Dr. Peter Sandman is a world renown expert on crisis communications, and along with his wife and colleague Dr. Jody Lanard, provide consulting services to individuals, organizations, and companies – often during their worst public relations nightmares.
Together they also produce a wealth of invaluable risk management advice on their website, which quite frankly should be second home for anyone involved in public relations or risk communications.
I’ve highlighted Peter and Jody’s work often in the past, including:
When you think about `risk communications’ and `flu’, very little comes close to the often unseemly debate of the past few months over the publication of the Kawaoka and Fouchier H5N1 transmissibility papers.
For those that need a refresher:
Last September, Ron Fouchier from the Netherlands (and almost simultaneously Professor Yoshihiro Kawaoka from Wisconsin) announced success in creating enhanced strains of the H5N1 avian flu virus in the laboratory that can transmit efficiently among ferrets, which quickly sparked biosecurity concerns.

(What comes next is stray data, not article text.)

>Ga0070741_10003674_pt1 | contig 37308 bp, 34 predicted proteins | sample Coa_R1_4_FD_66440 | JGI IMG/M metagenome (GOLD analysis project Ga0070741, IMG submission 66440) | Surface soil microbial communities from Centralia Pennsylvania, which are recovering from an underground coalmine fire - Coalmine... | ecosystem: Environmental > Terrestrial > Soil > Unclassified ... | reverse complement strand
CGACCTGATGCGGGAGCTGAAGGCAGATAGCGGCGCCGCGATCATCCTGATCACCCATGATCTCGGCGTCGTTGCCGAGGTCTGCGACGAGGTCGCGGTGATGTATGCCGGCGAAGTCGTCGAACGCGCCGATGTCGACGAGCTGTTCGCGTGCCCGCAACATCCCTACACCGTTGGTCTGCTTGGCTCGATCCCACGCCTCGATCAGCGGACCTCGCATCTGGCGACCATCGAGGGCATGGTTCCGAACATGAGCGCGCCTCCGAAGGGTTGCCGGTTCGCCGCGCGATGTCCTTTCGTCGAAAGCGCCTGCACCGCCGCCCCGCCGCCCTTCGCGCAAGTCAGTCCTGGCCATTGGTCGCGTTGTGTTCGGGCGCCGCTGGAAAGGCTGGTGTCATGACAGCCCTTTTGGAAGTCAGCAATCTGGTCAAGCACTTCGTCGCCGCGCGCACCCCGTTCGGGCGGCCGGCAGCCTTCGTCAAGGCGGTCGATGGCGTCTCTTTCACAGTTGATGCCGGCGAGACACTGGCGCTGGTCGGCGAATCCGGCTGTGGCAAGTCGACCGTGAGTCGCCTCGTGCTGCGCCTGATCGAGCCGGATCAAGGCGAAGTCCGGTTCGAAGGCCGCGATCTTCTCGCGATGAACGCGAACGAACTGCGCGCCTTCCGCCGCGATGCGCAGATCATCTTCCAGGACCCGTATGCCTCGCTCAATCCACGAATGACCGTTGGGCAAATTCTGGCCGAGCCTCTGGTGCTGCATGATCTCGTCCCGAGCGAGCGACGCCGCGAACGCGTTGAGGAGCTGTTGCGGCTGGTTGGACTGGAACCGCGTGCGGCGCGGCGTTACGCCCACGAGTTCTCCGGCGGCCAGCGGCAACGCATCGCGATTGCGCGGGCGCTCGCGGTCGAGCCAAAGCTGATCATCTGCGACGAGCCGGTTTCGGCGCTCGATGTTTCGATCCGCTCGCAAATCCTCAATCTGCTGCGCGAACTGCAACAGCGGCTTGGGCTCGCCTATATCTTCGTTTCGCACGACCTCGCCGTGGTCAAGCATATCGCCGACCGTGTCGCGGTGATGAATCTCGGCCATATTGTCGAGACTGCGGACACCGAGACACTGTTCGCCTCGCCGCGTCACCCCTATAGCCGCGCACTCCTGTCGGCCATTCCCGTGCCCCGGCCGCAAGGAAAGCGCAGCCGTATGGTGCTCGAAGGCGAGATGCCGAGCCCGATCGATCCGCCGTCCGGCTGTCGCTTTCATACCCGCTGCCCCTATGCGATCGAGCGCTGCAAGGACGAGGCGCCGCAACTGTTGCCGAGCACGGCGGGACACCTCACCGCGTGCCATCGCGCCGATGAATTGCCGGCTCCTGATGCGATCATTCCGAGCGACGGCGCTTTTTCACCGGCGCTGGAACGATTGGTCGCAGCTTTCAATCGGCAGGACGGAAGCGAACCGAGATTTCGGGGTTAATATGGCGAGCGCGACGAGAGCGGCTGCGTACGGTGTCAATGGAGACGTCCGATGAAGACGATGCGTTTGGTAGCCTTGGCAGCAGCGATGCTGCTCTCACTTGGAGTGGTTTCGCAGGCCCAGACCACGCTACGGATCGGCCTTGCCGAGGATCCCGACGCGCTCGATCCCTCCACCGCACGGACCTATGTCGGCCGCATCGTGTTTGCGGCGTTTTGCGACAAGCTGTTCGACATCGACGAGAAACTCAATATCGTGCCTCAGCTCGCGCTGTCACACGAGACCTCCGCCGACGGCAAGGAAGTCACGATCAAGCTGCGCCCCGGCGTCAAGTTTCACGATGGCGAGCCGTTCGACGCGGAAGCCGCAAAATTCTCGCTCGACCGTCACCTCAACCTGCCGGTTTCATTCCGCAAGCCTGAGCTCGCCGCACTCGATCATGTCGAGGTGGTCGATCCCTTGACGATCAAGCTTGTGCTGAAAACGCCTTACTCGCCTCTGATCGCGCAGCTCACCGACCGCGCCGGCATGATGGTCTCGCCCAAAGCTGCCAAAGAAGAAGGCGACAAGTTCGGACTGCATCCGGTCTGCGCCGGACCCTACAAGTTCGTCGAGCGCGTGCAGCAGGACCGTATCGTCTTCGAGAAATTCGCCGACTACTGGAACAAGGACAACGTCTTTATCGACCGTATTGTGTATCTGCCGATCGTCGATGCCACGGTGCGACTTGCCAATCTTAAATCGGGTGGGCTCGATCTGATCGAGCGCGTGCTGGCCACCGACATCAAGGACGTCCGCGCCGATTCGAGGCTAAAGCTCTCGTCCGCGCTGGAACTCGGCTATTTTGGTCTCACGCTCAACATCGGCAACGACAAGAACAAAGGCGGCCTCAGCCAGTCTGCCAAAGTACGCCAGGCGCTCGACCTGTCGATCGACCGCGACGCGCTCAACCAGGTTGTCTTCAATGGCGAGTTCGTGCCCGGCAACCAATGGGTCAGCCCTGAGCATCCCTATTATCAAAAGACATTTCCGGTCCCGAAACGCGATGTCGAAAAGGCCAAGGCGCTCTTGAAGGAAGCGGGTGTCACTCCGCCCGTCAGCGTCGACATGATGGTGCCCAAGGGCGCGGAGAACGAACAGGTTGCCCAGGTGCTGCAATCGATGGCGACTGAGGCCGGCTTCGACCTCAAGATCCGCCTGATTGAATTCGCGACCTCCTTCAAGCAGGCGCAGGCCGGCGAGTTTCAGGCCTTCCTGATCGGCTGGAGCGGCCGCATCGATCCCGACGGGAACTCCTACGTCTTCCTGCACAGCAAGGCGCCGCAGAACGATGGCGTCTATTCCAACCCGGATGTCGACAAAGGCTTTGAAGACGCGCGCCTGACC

For some background, see Katherine Harmon’s Sci-Am article , New Scientist: Five Easy Mutations, & NPR: Bio-Terrorism Concerns Over Bird Flu Research.
The fate of these two papers has now been decided; Kawaoka’s was published earlier this month (see Nature Publishes The Kawaoka H5N1 Study), and a revised version of Fouchier’s paper is due out anytime.
While the original focus of this debate has been settled, we are left with nagging questions regarding the way this debate was handled, and concerns over what happens when this sort of situation inevitably occurs again.
Which brings us to a long, detailed, and very informative analysis of the risk communication missteps made by both sides of this debate, posted by Dr. Sandman on his website in response to a reader’s comment.
It is called:
I’ll not try to summarize this well reasoned and detailed examination of the events of the past few months, as to do so would be a disservice.
This article deserves to be read in its entirety.